- The two competitors with the highest cumulative score after two rounds each slam will advance to one of two semi-final bouts – the Winter Semi-Final in December and the Spring Semi-Final in April.Each Semi-Final will be a two 3-minute round slam. The top 4 finishers will move on to finals (April ’11).
- The top four finishers in each semi-final slam will move on to the 2011 Worcester Slam Team Final in April 2011.Finals will be three 3-minute rounds.In the event of a tie for fifth place we’ll hold a haiku death match to determine the fifth place finisher.The top 5 finishers will become the 2011 Worcester Slam Team. All 5 will participate in the 2011 National Poetry Slam.
- There is a no-repeat rule in effect between rounds. The 2 poems each person qualified with can not be used in semis or finals. The 2 poems used in semis can not be used in finals.In essence this means that each poet will need at least 7 slam poems to successfully compete all the way through finals.
- Poets going to finals must commit to being on the Worcester team (should they win a spot) at the close of semi-finals or withdraw. If they withdraw the next poet in the semi-final bout will compete in finals.
- All competitors must complete a contact & poems usedcard when they slam, regardless of whether they move during the qualifier or not. These cards will be used to track what poems are used in conjunction with the no-repeat rule.The host is responsible for making sure this info is requested of the slammers. The slammers are responsible for returning the cards with their contact info before the slam begins. The cards will be used to draw the order.After the order is drawn the cards will be returned to the competitors. Following the slam the competitors need to fill in the title of the poems used (or the first line of the poem if the poem is untitled) and return them to the host. If the cards are not returned then the slammer is disqualified from that slam and is not eligible to move on to the next round.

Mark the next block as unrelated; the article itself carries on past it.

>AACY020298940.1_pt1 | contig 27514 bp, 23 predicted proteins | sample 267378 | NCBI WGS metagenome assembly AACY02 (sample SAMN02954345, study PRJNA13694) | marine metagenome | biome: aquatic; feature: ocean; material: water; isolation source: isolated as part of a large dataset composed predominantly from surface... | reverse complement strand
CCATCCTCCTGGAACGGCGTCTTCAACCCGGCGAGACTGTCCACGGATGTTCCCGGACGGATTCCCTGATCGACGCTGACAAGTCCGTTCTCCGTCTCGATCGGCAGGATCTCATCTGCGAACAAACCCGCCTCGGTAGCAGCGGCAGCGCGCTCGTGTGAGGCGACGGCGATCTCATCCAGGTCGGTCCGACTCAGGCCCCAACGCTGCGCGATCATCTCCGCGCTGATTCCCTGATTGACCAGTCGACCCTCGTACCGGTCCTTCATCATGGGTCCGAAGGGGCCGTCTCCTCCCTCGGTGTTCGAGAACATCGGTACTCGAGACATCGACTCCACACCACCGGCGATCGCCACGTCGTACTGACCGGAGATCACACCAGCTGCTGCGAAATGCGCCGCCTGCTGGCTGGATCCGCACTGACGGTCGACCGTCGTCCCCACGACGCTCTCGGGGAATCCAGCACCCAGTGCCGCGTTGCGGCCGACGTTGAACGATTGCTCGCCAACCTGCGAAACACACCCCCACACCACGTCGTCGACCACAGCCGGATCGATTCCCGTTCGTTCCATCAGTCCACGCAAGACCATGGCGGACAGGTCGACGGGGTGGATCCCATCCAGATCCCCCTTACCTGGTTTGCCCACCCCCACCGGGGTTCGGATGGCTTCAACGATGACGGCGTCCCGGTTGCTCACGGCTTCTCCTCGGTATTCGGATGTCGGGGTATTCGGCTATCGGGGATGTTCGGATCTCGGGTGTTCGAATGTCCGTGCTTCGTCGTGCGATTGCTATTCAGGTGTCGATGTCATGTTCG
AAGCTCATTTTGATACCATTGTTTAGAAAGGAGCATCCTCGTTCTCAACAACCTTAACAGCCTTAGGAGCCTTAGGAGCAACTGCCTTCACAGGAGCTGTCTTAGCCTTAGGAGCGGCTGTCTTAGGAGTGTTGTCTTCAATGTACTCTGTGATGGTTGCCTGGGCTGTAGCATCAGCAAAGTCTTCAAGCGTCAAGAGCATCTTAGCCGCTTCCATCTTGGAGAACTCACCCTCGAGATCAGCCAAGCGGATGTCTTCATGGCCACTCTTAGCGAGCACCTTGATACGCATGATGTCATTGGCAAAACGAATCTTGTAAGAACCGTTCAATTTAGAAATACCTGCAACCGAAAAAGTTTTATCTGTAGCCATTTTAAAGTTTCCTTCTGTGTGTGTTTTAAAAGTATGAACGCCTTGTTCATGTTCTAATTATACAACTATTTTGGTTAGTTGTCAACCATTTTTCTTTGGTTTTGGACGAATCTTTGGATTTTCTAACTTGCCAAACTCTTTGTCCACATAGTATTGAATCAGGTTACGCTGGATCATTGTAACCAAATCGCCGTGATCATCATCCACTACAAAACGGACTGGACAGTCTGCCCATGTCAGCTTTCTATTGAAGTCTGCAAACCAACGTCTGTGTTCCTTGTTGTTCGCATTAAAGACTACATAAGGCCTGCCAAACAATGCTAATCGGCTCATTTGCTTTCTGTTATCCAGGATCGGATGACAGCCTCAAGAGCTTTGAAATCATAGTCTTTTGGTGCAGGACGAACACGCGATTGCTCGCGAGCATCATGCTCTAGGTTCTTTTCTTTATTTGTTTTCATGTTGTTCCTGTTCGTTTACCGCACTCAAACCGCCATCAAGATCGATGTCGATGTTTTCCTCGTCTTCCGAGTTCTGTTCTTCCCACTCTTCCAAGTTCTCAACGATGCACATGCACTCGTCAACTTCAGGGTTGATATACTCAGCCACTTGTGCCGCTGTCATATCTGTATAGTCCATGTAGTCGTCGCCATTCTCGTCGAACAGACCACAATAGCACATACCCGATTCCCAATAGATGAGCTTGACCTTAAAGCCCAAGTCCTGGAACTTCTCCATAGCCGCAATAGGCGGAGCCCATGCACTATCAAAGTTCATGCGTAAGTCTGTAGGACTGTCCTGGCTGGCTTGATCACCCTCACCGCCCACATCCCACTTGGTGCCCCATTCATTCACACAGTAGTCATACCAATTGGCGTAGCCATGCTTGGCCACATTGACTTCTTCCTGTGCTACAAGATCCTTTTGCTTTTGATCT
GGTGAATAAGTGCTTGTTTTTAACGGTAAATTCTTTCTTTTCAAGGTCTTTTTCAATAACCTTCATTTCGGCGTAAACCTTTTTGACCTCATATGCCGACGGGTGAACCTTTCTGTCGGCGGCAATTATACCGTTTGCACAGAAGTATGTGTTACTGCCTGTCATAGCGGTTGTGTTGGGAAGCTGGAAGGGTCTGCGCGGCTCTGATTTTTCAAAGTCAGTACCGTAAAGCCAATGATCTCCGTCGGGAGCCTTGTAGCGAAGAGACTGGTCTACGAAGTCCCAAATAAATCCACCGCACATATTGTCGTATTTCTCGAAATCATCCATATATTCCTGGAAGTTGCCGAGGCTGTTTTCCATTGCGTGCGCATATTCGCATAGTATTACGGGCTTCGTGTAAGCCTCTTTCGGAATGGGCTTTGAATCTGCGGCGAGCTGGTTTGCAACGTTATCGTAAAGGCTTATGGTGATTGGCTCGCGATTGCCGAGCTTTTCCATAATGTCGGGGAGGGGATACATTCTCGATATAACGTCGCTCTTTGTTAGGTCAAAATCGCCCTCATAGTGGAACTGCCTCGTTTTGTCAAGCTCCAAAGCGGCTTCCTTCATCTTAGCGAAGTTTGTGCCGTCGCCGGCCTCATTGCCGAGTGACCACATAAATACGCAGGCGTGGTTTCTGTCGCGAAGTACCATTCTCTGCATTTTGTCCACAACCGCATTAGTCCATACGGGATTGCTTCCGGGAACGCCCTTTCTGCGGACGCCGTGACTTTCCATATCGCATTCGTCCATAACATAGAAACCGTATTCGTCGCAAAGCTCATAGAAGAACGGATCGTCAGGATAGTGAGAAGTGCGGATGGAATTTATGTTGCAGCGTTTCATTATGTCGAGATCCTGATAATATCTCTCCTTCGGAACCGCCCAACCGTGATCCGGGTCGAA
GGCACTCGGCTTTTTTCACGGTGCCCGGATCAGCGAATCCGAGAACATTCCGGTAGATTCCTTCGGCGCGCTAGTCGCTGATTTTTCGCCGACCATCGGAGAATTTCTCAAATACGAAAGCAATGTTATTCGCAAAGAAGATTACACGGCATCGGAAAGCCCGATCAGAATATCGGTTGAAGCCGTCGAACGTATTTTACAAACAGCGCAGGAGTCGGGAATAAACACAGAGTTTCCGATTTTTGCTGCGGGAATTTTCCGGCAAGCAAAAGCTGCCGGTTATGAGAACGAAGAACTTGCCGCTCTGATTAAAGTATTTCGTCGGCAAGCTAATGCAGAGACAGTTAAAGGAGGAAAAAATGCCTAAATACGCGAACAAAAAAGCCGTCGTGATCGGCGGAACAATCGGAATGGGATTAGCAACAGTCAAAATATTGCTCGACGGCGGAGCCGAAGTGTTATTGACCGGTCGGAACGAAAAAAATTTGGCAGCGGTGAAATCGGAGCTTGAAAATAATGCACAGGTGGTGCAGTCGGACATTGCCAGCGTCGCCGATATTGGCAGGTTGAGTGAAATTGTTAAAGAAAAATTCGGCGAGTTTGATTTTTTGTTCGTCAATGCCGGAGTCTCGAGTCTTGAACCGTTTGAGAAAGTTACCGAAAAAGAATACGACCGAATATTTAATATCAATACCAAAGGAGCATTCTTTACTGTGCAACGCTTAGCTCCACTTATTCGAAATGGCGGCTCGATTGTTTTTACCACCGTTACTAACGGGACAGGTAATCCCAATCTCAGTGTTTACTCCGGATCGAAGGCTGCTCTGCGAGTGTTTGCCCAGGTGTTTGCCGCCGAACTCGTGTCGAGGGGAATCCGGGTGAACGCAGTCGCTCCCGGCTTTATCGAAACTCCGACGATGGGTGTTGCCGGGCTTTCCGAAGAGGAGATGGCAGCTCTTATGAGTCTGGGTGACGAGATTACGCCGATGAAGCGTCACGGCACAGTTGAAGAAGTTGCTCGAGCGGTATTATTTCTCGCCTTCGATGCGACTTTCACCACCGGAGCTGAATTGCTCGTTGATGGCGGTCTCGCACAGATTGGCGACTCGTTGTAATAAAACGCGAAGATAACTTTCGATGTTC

- In the event that a poet drops out of semi-finals we will replace them with the next finisher from their qualifier in the order of finish. For example, if the second place poet in the October qualifier drops out of the Winter semis then the third place poet will take their place. If the third place poet has already qualified in another open slam then the fourth place poet would move up and so on.
- Following finals should a team member drop off the team the alternate would replace them. If a second person had to drop out then the next finisher from finals would join the team. Should it be necessary to replace more than 4 poets (thus exhausting finishers 4-8 from finals) we will hold a “last chance slam” to replace the missing team member.
That just about covers the structure and rules. One last thought… Worcester has always tried to stay true to the spirit of Slam. We look at Slam as a friendly competition that is meant to be fun. We try not to take ourselves, or the competition, too seriously. You’ll find great poets and poetry at the Slams run by the Asylum. We hope you enjoy the show.